Communicate demo test findings to municipal, state and other purchasing agents.
Re-evaluate the long-term wear properties three to four years after application to determine the recycled paints’ ability to perform over time.
The specification included a long list of requirements, most of them similar to specifications for new paints, for example:
Maximum lead content — less than or equal to 600 parts per million (ppm)
Maximum mercury content — less than or equal to 50 ppm for Type I and Type III, and less than or equal to 100 ppm for Type II
Odor — no irritation during application and no odor after 48 hours
Drying time — two hours
Application properties — meet Federal Standard 141
Shelf life — greater than or equal to 12 months after delivery
Color — ASTM D2244.
Also, the specifications called for a minimum post-consumer recycled paint content of 50 percent. Other standards covered freeze-thaw stability, consistency, viscosity, reflectivity, dry opacity, flexibility, scrub resistance, total solids, dispersion, grind, and gloss.
Paints had to have properly labeled material safety data sheets (MSDS), including the Do Not Freeze designation, which is the same as new paints, since all paints that have been frozen should be discarded.
Suppliers were given the specifications so recycled latex paints used in the demo would be of equal quality. They also received color chips to be matched by tinting, where applicable.
Users then filled out application forms to record the type of surface, whether the job was interior or exterior, application method, color used, surface preparation required, paint consistency, ease of application, drying time, odor, and how the application compared to new paint application. Sites contained a variety of substrates, including wood, cinder block, concrete block, metal and wallboard.
The Envelope, Please
The results generally were very positive, but a few negatives surfaced. For example, out of eight sites where the demonstration applications were tested, one user felt the wood surface application did not adhere as well as new paint, but the metal surface application was comparable.
A few other users voiced complaints about odor and paint consistency. One site had a problem initially with color match, but the problem was corrected.
Out of the eight sites, seven said that, based on the demo tests, they would use recycled paints again, and one said he was not sure.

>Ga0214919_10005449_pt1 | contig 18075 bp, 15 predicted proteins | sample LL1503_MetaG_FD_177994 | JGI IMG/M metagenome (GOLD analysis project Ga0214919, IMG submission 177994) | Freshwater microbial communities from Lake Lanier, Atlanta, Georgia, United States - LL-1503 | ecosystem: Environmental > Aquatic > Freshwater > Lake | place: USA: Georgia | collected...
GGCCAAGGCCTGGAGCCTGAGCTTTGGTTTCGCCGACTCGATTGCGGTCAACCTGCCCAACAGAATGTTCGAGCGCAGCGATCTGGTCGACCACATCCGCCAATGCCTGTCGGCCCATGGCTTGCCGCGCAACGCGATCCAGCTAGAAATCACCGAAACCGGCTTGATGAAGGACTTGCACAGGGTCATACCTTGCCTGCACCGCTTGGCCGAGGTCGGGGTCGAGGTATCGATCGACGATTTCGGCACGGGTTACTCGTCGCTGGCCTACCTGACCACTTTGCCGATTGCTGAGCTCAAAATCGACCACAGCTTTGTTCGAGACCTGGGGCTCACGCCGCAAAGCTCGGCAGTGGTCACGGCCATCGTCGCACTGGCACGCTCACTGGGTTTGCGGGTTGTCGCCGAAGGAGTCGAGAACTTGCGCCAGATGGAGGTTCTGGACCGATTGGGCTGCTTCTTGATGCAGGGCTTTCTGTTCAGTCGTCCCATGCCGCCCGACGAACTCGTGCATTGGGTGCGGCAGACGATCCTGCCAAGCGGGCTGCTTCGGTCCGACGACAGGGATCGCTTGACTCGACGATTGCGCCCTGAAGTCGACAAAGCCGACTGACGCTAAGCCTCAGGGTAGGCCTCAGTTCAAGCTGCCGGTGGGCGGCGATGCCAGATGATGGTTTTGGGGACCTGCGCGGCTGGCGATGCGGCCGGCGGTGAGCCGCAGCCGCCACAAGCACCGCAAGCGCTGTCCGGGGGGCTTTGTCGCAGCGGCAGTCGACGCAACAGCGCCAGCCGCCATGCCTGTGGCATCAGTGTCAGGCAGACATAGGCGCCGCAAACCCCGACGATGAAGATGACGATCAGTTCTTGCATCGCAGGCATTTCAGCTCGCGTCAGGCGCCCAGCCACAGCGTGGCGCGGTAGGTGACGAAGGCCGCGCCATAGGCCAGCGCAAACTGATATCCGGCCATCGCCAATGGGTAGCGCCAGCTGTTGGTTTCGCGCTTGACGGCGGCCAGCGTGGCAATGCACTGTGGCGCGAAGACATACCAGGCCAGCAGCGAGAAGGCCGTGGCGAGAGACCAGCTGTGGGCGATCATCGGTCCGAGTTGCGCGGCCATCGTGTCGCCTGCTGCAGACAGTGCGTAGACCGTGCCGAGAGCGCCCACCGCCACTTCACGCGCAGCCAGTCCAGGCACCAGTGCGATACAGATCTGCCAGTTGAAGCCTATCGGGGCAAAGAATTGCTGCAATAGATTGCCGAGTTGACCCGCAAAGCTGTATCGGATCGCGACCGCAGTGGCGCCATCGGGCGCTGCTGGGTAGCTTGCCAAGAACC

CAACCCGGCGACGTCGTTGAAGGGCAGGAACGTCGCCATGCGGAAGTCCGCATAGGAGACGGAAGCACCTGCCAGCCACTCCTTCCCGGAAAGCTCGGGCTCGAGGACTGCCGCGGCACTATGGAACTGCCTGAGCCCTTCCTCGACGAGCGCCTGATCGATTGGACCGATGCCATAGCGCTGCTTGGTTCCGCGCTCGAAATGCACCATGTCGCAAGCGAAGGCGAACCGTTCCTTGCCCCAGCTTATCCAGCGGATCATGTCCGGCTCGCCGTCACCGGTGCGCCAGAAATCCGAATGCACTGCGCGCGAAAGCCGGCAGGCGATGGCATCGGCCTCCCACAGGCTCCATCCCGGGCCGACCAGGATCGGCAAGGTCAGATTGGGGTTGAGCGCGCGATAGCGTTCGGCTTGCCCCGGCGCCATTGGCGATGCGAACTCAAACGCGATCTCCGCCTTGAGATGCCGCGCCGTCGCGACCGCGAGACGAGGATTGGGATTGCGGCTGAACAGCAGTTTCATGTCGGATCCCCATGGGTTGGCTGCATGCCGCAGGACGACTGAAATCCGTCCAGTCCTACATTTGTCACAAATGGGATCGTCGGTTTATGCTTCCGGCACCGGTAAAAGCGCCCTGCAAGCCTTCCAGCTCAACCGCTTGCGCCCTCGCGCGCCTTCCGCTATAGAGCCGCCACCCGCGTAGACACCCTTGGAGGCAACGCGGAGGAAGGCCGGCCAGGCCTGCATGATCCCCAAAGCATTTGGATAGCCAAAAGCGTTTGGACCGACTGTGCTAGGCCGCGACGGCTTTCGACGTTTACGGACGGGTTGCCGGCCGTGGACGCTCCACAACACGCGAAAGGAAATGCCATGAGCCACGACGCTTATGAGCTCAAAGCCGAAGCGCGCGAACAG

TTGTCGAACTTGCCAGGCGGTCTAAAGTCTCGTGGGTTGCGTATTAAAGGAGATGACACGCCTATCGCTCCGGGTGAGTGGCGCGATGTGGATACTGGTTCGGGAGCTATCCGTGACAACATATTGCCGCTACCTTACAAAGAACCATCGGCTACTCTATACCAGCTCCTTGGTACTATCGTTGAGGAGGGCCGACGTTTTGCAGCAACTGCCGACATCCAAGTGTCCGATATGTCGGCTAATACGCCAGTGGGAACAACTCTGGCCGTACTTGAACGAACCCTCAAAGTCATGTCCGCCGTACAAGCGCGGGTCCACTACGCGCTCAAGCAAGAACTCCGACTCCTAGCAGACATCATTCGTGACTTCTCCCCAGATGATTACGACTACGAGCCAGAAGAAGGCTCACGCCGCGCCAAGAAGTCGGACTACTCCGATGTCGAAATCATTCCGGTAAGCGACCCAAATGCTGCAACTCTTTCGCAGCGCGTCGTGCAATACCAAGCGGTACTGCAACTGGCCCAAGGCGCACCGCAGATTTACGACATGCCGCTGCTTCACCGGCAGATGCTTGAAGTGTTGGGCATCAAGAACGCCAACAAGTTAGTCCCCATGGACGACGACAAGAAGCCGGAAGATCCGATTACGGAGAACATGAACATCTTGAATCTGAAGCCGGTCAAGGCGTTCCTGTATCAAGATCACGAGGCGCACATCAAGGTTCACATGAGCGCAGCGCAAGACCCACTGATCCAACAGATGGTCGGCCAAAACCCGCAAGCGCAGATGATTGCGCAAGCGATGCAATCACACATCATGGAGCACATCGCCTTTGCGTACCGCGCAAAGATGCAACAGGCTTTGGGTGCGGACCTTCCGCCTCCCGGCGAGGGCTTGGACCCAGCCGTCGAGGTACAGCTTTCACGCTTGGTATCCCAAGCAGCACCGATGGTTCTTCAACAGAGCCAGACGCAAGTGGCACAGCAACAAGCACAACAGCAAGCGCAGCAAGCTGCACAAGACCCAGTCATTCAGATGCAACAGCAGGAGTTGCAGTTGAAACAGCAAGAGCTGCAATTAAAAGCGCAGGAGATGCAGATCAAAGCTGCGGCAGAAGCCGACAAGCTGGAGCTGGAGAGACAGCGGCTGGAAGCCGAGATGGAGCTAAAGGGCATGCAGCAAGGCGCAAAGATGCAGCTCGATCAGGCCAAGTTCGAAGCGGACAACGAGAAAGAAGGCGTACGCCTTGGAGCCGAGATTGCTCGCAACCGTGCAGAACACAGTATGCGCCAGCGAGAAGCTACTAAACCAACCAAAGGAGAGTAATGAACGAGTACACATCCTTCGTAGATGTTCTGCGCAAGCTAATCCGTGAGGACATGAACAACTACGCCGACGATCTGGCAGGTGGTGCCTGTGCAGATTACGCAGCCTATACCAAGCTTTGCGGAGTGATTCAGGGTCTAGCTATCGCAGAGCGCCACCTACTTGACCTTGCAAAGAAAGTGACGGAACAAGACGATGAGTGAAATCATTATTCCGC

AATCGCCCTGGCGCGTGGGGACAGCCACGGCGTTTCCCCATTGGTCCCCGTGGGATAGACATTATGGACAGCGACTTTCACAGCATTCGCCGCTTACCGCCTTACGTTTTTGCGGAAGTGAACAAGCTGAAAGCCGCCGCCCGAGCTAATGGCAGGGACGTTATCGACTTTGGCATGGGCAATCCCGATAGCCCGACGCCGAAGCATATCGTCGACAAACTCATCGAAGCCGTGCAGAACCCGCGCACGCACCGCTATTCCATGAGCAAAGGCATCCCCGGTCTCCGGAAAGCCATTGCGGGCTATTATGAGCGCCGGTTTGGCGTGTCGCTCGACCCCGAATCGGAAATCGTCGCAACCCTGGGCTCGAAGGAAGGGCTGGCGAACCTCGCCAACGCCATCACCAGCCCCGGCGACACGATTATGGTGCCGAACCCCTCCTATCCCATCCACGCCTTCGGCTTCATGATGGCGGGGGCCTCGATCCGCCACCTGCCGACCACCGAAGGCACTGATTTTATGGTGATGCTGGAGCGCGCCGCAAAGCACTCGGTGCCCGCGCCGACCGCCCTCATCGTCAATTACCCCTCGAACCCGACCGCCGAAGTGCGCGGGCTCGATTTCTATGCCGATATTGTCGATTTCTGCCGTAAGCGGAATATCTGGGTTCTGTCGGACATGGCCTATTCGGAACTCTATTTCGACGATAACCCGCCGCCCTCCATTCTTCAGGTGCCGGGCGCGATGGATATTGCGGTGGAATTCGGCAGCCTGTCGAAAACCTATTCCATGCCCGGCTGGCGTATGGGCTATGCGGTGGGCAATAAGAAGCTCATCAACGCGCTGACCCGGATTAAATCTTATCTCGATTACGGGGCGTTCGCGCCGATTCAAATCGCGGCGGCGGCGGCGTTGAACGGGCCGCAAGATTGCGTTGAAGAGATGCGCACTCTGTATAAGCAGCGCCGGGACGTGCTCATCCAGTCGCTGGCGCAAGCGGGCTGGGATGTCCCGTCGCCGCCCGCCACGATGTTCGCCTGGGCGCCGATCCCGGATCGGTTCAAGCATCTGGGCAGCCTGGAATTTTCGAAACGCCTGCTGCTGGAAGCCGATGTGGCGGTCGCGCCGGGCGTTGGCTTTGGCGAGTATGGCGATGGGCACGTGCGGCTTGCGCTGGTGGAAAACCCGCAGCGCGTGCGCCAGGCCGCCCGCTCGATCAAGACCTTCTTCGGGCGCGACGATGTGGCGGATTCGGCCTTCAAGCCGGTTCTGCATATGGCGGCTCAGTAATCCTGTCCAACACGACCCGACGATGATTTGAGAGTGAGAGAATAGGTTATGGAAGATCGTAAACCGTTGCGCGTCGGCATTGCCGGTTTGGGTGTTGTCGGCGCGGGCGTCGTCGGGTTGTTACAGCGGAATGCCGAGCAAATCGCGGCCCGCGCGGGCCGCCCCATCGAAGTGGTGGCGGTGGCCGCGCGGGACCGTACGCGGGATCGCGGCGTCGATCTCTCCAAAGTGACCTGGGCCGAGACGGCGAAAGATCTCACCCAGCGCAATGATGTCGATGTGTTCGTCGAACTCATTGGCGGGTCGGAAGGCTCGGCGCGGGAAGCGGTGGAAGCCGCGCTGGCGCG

Overall, the demo showed recycled paint can compete with new paint in terms of performance, quality and versatility, and it is much more economical.
The long-term results also were very promising. After a minimum three years in service, researchers revisited the recycled-paint sites to find that coatings were holding up to the various conditions just as well as new paints, including some areas that featured salt-water spray.
‘Green’ Paint Strategies
Maintenance managers have at least six ways to get the most from their paint dollars, and all of them involve some form of conservation. The results of the efforts include significant savings, while maintaining the high level of paint performance managers demand. Here are the strategies:
Use it up. A second coat requires minimal surface preparation, extends life, better resists chipping and lowers the overall cost.
Dispose of it properly. Check the label for manufacturer’s disposal suggestions. Check for available disposal sites for usable paints. Dry and discard hardened paint or paint that has been frozen.
Store it well. Doing so can result in extended performance life. Make sure the container is sealed tightly, then upend it so the paint can flow into the crack between the lid and the can.
Buy smart. Finding a use for leftover paint, especially a lot of it, can be a challenge. Carefully measuring the square feet of the area to be covered and linear feet of trim ensures managers buy only what they need. Managers will have to do this only once if they save the information in the history record for the location or equipment.
Go basic. Buy only white paint, and color-match it for any color needed, even for touch-ups. The result is an inventory of a small amount of each type used — oil-based, water-based, epoxy, etc.
Reuse and recycle. Some communities offer free recycled paint. Users drop off surplus paint. The paint and can are recycled, and they pick up recycled paint for the next project. Whether free or not, the cost is substantially less than that of new paint.
— Thomas A. Westerkamp